When you invest your savings in the equity markets, you aim to beat the broader markets and grow long-term wealth. One of the best strategies to achieve your financial goals at an accelerated pace is to buy and hold quality growth stocks. So, you need to identify companies that are part of a rapidly expanding addressable market.
Once you identify these stocks, you can hold them in your TFSA, or Tax-Free Savings Account. The TFSA is a registered account, and any withdrawals in the form of dividends, capital gains, and even interest are exempt from Canada Revenue Agency taxes. The TFSA seems to be a solid option to buy and hold growth stocks, allowing investors to benefit from exponential gains over time.
Companies that are part of the cannabis space have the potential to increase your savings multifold due to the prospects of marijuana legalization in the U.S. and several other regions. According to a report from Grand View Research, the global legal cannabis market might touch US$70.6 billion by 2028, indicating an annual growth rate of 26.7% in the next seven years, making it an extremely lucrative sector.
The cannabis sector carries significant risk
Canadian cannabis companies were on an absolute tear just before the country legalized marijuana for recreational use. However, since the start of 2019, cannabis stocks have grossly underperformed the broader markets.
The optimism surrounding pot legalization quickly faded in the background, as cannabis companies were impacted by a slew of structural issues, including the slower-than-expected rollout of retail stores in major provinces, overvalued acquisitions, competition from a thriving black market, negative profit margins, and much more. This in turn resulted in high inventory levels, a high cash-burn rate, shareholder dilution, as well as multi-million-dollar writedowns.
Canadian cannabis stocks such as Aurora Cannabis, HEXO, Canopy Growth, and Cronos Group are trading 95%, 89%, 69%, and 71%, respectively, below record highs. However, the possibility of marijuana legalization at the federal level south of the border and other international markets might provide cannabis stocks an opportunity to gain momentum once again.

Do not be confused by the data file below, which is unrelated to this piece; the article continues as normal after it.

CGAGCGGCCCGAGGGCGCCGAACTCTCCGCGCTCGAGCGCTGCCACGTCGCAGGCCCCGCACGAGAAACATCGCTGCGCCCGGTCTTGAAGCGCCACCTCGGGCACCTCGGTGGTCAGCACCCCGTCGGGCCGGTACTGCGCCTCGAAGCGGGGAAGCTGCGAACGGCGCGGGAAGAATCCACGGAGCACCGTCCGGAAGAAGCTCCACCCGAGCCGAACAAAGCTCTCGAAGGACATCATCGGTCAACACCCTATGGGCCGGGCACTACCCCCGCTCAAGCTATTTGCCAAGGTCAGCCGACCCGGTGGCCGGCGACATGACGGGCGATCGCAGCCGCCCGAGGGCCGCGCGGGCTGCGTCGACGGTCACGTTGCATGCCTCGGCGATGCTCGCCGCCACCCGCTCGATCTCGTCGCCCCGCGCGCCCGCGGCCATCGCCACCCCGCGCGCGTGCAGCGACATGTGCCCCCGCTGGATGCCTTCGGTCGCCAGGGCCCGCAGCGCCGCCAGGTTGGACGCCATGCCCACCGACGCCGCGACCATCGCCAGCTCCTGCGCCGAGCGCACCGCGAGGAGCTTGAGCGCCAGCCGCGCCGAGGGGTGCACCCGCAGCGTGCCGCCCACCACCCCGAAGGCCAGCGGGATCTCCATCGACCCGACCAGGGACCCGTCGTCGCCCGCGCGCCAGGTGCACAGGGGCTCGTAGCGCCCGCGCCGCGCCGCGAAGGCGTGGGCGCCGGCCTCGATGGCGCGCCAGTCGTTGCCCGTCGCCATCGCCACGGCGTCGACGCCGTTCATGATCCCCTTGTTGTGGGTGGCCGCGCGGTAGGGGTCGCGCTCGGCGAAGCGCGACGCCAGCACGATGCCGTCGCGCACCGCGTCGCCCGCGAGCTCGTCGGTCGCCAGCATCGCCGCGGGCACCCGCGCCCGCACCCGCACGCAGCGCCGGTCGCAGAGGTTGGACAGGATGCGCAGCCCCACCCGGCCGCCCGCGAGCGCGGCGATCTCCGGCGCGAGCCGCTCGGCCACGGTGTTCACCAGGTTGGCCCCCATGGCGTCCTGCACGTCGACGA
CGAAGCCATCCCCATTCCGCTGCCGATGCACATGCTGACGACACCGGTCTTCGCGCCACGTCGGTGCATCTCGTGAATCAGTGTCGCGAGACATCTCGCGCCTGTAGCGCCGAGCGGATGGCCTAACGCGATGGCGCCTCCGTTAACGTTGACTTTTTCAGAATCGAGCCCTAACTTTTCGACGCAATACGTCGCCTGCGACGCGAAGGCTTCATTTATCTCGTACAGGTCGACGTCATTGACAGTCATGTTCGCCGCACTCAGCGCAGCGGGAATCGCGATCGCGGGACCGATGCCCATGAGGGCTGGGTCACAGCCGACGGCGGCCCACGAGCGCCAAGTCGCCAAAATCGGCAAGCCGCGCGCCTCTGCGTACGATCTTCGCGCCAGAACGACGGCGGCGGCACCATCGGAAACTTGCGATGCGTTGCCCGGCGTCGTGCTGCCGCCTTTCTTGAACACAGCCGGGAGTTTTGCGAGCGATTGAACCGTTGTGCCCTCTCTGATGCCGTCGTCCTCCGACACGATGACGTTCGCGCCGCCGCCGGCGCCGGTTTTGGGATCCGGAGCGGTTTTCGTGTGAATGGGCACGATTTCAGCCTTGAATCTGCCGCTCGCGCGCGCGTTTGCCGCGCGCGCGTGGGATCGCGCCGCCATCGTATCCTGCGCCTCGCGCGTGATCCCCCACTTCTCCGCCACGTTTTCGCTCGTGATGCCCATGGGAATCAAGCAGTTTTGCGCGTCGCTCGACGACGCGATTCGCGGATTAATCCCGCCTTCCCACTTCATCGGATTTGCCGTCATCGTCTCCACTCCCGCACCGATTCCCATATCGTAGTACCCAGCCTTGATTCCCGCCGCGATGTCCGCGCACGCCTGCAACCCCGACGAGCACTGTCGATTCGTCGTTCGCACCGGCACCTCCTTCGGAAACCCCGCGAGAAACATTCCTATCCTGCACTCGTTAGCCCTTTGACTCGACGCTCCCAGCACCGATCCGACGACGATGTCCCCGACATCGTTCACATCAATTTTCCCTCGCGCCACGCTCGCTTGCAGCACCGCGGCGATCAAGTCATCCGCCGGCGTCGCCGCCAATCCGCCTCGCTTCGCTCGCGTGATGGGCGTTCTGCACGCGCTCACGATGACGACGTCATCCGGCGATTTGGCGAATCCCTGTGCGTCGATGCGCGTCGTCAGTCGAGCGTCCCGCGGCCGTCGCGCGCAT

Investors should note that the cannabis sector is still at a nascent stage and can be compared to the dot com bubble of early 2000. It means this space will attract several players, increasing competition as well as consolidation in the upcoming years. There will be a few winners that will grow your investments at a stellar rate. But several other companies may go bankrupt due to the above-mentioned issues.
The HMMJ ETF offers you exposure to the cannabis space
In case you want to invest in the cannabis sector, purchasing an exchange-traded fund like Horizons Marijuana Life Sciences ETF (TSX:HMMJ) might be the best option. An ETF will provide investors exposure to several stocks, thereby reducing overall risk.
The HMMJ ETF aims to replicate the performance of the North American Marijuana Index. The ETF is rebalanced quarterly and provides investors access to a basket of publicly listed life sciences companies in the marijuana industry.
The top holdings of the HMMJ include Tilray, Innovative Industrial Properties, Cronos Group, and Canopy Growth; they account for more than 50% of the index fund. The HMMJ ETF has gained 36% in the last year but is still trading 56% below its all-time high, allowing cannabis investors to buy the dip.
This article represents the opinion of the writer, who may disagree with the “official” recommendation position of a Motley Fool premium service or advisor. We’re Motley! Questioning an investing thesis — even one of our own — helps us all think critically about investing and make decisions that help us become smarter, happier, and richer, so we sometimes publish articles that may not be in line with recommendations, rankings or other content.
Fool contributor Aditya Raghunath has no position in any of the stocks mentioned. The Motley Fool owns shares of and recommends Innovative Industrial Properties. The Motley Fool recommends HEXO Corp.